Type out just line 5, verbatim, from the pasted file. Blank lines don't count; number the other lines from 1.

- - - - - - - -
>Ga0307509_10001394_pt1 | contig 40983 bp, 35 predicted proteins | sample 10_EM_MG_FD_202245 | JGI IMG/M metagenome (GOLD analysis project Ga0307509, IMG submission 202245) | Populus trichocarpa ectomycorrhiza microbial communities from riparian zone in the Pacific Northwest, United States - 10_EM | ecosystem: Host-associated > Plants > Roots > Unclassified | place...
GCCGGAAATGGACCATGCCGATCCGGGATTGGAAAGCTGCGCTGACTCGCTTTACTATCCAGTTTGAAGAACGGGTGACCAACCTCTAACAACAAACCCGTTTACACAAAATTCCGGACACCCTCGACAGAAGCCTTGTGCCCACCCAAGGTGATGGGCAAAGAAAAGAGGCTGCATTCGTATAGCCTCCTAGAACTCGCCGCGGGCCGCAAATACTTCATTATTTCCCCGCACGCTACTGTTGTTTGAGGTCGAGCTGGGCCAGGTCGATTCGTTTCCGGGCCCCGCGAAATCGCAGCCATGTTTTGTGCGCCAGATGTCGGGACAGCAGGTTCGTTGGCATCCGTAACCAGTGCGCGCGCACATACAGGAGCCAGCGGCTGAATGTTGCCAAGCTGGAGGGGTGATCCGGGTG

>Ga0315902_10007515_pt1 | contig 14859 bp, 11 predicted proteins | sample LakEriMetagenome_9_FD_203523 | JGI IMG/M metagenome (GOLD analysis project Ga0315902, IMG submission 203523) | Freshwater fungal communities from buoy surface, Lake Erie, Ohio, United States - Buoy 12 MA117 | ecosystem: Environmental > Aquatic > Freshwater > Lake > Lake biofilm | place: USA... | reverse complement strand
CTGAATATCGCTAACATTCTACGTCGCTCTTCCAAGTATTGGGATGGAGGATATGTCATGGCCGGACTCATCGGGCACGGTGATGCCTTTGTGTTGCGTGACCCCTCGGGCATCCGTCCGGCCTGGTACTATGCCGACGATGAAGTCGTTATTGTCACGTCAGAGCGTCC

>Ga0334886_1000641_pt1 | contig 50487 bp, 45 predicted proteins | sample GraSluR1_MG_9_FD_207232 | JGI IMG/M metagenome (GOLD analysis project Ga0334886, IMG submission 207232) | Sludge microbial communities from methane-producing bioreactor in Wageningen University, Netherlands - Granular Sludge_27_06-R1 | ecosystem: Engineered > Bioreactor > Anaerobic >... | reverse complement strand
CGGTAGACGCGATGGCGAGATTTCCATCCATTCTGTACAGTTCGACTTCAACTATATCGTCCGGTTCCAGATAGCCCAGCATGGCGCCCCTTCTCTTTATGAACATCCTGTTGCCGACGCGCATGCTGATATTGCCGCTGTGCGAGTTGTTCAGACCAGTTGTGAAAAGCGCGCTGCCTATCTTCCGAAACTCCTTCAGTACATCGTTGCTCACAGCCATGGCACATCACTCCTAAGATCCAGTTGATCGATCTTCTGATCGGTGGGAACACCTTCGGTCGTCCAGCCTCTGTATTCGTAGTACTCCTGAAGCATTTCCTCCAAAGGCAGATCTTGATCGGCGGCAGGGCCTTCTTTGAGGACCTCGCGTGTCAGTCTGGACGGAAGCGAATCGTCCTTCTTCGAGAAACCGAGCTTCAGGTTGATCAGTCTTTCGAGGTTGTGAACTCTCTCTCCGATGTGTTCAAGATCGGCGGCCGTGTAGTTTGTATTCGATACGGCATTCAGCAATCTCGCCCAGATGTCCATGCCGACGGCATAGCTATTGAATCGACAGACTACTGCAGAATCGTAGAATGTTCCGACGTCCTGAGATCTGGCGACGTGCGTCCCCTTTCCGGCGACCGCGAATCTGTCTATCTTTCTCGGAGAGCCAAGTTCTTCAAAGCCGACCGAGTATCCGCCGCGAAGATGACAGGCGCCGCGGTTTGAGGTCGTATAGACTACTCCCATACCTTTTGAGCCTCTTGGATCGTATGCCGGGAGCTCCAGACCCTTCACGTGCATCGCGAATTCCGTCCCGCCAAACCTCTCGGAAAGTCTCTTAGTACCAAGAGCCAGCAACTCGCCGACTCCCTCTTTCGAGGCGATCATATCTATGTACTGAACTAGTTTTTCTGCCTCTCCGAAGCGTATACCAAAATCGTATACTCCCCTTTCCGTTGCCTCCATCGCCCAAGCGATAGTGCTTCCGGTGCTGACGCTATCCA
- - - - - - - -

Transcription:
>Ga0334886_1000641_pt1 | contig 50487 bp, 45 predicted proteins | sample GraSluR1_MG_9_FD_207232 | JGI IMG/M metagenome (GOLD analysis project Ga0334886, IMG submission 207232) | Sludge microbial communities from methane-producing bioreactor in Wageningen University, Netherlands - Granular Sludge_27_06-R1 | ecosystem: Engineered > Bioreactor > Anaerobic >... | reverse complement strand